CIVIL APPELLATE JURISDICTION

 CIVIL APPEAL No. 3608 OF 2009
 (Arising out of SLP(C) No. 17525 of 2006)

R. K. Malik & Anr. .....Appellants

 Versus

Kiran Pal & Ors. .....Respondents

 With

 CIVIL APPEAL No. 3609 OF 2009
 (Arising out of SLP(C) No. 1686 of 2007)

 And

 CIVIL APPEAL No. 3607 OF 2009
 (Arising out of SLP(C) No. 13397 of 2007)

 JUDGMENT

Dr. Mukundakam Sharma, J.

1. Leave granted.

2. Challenge in these appeals is made to the legality and validity of

 the judgment and order dated 17.05.2006 rendered by a Single

 Judge of Delhi High Court in a bunch of motor accident claims

 1
 petitions bearing MACT Nos. 194, 195, 196, 197, 199, 200, 201-

 202, 203-204, 207-208, 209-210, 213, 214, 215, 217, 221, 222,

 228-229, 231-232, 233-234 and 742-743 of 2005, whereby and

 whereunder the High Court was pleased to dispose of the claim

 petitions of the appellants herein.

3. In order to decide these appeals, it would be necessary to state few

 basic facts. The appellants herein are claimants whose children

 were studying in school. On 18.11.1997 when these children were

 proceeding to the school in a bus bearing No. DL IP-1644, the bus

 after overrunning the road and breaking the railing got drowned in

 Yamuna river at Wazirabad Yamuna Bridge. Consequent to the

 accident, 29 children died.

4. The bus was being driven by Mr. Karan Pal (respondent No.1

 herein) and was owned by Mr. Hari Kishan (respondent No.2) and

 was insured with National Insurance Company Ltd. (respondent No.

 3). It was alleged that the driver was driving the bus in a rash and

 negligent manner and at a very fast speed. It was further alleged

 that the bus driver lost control of the bus and after breaking the

 railing of the bridge on left side, the same fell into the river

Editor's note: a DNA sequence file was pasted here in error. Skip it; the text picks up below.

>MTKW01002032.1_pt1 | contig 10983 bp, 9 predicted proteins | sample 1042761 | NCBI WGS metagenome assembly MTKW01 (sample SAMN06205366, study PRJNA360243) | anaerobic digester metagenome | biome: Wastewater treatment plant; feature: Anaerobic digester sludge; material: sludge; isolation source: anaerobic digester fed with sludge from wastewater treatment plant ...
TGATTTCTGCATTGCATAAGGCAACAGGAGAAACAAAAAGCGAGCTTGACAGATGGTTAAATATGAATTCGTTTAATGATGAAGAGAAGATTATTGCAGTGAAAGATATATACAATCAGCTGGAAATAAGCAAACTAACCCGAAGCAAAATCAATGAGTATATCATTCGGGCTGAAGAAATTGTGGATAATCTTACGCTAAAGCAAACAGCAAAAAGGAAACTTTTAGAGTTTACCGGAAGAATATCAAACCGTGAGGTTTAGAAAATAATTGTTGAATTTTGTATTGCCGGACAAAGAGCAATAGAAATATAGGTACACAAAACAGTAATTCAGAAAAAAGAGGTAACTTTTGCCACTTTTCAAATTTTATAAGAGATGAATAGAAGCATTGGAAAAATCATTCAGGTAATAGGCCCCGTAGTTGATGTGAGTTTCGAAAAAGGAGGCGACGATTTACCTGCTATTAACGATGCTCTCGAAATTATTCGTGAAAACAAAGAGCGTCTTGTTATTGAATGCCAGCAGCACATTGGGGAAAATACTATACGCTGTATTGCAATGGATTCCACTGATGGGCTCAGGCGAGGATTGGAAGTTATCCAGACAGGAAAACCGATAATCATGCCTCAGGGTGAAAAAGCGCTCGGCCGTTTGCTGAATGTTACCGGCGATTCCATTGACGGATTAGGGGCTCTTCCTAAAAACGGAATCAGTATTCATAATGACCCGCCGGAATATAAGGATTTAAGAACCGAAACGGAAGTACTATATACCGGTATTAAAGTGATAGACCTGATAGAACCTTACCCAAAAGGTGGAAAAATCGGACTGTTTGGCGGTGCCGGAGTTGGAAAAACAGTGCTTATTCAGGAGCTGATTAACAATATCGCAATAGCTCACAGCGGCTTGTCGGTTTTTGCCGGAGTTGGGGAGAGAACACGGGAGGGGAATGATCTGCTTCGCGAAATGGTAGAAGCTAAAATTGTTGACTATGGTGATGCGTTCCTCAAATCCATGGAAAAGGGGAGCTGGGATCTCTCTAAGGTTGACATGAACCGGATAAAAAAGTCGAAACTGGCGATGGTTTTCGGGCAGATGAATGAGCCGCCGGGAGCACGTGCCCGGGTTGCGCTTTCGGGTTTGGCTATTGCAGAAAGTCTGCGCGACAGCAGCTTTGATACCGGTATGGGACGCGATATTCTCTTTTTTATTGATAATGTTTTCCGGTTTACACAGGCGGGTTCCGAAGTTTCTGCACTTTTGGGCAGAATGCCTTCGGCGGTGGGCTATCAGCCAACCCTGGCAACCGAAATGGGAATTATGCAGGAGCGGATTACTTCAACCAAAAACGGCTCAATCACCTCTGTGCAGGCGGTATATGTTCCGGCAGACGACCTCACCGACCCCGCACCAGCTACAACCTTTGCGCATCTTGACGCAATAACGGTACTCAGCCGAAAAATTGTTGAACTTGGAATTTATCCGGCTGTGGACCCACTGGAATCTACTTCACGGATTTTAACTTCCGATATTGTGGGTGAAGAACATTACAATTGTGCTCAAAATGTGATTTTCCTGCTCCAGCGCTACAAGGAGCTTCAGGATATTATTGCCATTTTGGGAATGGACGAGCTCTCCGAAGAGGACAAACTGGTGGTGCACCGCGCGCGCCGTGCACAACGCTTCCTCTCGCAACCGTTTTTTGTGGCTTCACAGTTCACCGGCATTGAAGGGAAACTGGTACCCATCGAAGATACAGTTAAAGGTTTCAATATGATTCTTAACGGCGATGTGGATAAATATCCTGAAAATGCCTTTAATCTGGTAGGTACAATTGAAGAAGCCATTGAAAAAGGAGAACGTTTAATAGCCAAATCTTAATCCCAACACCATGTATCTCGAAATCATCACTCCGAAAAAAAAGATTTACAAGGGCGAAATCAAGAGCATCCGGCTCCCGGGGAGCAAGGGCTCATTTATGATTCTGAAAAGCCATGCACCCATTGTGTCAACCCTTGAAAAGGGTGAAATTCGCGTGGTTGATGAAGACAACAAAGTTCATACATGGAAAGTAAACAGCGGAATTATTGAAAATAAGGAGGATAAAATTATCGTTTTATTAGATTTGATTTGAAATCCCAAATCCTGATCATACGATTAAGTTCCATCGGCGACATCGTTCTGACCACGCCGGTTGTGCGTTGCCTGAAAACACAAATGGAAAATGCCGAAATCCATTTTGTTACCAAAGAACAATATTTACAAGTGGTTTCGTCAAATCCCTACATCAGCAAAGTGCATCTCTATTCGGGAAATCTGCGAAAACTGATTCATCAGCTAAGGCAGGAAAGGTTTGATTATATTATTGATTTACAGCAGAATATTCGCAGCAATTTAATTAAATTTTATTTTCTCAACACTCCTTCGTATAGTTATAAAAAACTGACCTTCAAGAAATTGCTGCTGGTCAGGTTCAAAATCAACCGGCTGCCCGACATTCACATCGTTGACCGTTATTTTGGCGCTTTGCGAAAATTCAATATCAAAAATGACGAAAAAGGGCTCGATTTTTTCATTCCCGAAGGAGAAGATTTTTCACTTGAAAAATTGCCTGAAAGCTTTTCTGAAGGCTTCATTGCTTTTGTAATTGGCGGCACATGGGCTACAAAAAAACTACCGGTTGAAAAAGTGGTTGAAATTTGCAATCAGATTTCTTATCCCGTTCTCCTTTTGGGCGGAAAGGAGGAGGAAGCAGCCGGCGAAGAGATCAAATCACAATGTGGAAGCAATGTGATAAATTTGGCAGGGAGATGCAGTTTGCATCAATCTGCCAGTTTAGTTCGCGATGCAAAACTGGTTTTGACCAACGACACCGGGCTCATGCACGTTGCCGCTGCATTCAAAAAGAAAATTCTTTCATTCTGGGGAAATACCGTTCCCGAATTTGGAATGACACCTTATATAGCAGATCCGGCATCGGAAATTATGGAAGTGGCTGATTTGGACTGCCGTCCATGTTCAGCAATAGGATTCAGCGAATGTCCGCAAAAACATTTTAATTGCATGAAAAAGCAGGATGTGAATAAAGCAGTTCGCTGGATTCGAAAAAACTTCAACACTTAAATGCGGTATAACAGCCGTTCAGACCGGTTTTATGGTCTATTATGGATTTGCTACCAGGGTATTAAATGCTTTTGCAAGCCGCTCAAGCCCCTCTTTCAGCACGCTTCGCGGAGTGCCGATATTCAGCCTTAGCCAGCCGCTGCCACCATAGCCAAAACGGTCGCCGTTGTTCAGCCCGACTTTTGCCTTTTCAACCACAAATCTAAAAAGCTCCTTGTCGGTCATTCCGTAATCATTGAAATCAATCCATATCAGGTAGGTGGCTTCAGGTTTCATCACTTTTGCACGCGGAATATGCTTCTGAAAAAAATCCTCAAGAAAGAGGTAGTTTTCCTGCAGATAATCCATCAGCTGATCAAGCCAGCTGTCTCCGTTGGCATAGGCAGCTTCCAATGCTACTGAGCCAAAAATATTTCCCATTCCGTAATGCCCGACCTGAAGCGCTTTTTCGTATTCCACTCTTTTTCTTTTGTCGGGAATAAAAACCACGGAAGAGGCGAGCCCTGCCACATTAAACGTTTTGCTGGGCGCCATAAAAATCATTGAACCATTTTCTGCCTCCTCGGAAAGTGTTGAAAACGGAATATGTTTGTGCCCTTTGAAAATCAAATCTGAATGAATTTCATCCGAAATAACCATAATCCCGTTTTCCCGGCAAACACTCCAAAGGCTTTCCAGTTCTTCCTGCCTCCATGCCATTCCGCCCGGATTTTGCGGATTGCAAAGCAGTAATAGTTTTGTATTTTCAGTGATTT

Yamuna.

 2
5. The appellants filed claim petitions individually on account of fault

 liability and sought for payment of compensation under Section

 163-A read with Second Schedule of the Motor Vehicle Act, 1988 (in

 short `the Act'). It was pleaded that the deceased-children would

 have earned good amount per month in future and would have

 provided financial assistance and pecuniary help to their parents-

 appellants. The claim petitions of the appellants were heard

 together by the Motor Accident Claims Tribunal, Delhi (in short `the

 Tribunal').

6. During the course of trial before the Tribunal, several witnesses

 were examined in support of the respective claims. The appellants

 also examined themselves as witnesses. The Tribunal by award

 dated 06.12.2004 held that the accident had taken place due to the

 negligence of the driver (respondent No. 1) and, therefore, the said

 respondent along with respondent Nos. 2 and 3 were jointly and

 severally liable to pay compensation. The Tribunal by its common

 award awarded a sum of Rs. 1, 55,000/- to the dependents of

 children between age group of 10 to 15 years and Rs. 1, 65,000/-

 between 15 to 18 years. Three of the children namely Kailash

 Rathi, Neena Jain and Jatish Sharma were less than 10 years. In

 the case of Kailash Rathi, compensation of Rs. 1, 05,000/- was

 awarded and in the cases of Neena Jain and Jatish Sharma,

 3
 compensation of Rs. 1, 30,000/- and Rs. 1, 31,000/- respectively

 was awarded. Additional Rs. 1000/- was awarded in the case of

 Jatish Sharma, as in some other cases, for loss of books. The